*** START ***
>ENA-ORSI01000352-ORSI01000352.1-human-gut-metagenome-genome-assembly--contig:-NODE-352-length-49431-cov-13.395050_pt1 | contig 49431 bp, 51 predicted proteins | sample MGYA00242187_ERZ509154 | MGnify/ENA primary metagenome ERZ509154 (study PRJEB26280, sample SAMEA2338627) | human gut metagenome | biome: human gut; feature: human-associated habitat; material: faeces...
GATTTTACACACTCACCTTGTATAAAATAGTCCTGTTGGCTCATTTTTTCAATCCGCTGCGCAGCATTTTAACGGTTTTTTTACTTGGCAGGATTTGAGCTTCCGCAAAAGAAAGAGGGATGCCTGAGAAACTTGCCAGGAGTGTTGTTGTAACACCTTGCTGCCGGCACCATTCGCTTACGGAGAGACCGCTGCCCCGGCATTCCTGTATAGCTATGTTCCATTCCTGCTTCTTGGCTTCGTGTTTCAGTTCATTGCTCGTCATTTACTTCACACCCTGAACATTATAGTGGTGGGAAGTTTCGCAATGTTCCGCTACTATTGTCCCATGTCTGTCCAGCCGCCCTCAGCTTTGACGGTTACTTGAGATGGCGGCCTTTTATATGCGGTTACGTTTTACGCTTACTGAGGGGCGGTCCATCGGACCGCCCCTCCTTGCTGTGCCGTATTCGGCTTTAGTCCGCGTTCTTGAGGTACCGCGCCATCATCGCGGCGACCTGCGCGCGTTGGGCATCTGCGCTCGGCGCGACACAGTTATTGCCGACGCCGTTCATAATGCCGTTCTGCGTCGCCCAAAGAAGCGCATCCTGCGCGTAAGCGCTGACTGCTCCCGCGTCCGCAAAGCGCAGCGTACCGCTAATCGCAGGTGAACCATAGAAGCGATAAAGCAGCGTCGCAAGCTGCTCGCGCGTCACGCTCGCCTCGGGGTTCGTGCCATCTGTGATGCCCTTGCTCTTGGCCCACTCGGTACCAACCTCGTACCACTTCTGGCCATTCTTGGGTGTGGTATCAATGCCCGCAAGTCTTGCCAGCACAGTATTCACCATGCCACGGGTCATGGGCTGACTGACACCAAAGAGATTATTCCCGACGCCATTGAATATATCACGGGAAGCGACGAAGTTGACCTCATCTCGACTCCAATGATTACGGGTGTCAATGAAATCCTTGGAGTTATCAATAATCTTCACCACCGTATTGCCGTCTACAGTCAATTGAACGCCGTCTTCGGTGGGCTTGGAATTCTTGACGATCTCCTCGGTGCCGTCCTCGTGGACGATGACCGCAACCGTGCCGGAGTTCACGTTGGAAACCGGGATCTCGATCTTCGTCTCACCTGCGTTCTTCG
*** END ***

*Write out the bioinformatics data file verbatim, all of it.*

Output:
>ENA-ORSI01000352-ORSI01000352.1-human-gut-metagenome-genome-assembly--contig:-NODE-352-length-49431-cov-13.395050_pt1 | contig 49431 bp, 51 predicted proteins | sample MGYA00242187_ERZ509154 | MGnify/ENA primary metagenome ERZ509154 (study PRJEB26280, sample SAMEA2338627) | human gut metagenome | biome: human gut; feature: human-associated habitat; material: faeces...
GATTTTACACACTCACCTTGTATAAAATAGTCCTGTTGGCTCATTTTTTCAATCCGCTGCGCAGCATTTTAACGGTTTTTTTACTTGGCAGGATTTGAGCTTCCGCAAAAGAAAGAGGGATGCCTGAGAAACTTGCCAGGAGTGTTGTTGTAACACCTTGCTGCCGGCACCATTCGCTTACGGAGAGACCGCTGCCCCGGCATTCCTGTATAGCTATGTTCCATTCCTGCTTCTTGGCTTCGTGTTTCAGTTCATTGCTCGTCATTTACTTCACACCCTGAACATTATAGTGGTGGGAAGTTTCGCAATGTTCCGCTACTATTGTCCCATGTCTGTCCAGCCGCCCTCAGCTTTGACGGTTACTTGAGATGGCGGCCTTTTATATGCGGTTACGTTTTACGCTTACTGAGGGGCGGTCCATCGGACCGCCCCTCCTTGCTGTGCCGTATTCGGCTTTAGTCCGCGTTCTTGAGGTACCGCGCCATCATCGCGGCGACCTGCGCGCGTTGGGCATCTGCGCTCGGCGCGACACAGTTATTGCCGACGCCGTTCATAATGCCGTTCTGCGTCGCCCAAAGAAGCGCATCCTGCGCGTAAGCGCTGACTGCTCCCGCGTCCGCAAAGCGCAGCGTACCGCTAATCGCAGGTGAACCATAGAAGCGATAAAGCAGCGTCGCAAGCTGCTCGCGCGTCACGCTCGCCTCGGGGTTCGTGCCATCTGTGATGCCCTTGCTCTTGGCCCACTCGGTACCAACCTCGTACCACTTCTGGCCATTCTTGGGTGTGGTATCAATGCCCGCAAGTCTTGCCAGCACAGTATTCACCATGCCACGGGTCATGGGCTGACTGACACCAAAGAGATTATTCCCGACGCCATTGAATATATCACGGGAAGCGACGAAGTTGACCTCATCTCGACTCCAATGATTACGGGTGTCAATGAAATCCTTGGAGTTATCAATAATCTTCACCACCGTATTGCCGTCTACAGTCAATTGAACGCCGTCTTCGGTGGGCTTGGAATTCTTGACGATCTCCTCGGTGCCGTCCTCGTGGACGATGACCGCAACCGTGCCGGAGTTCACGTTGGAAACCGGGATCTCGATCTTCGTCTCACCTGCGTTCTTCG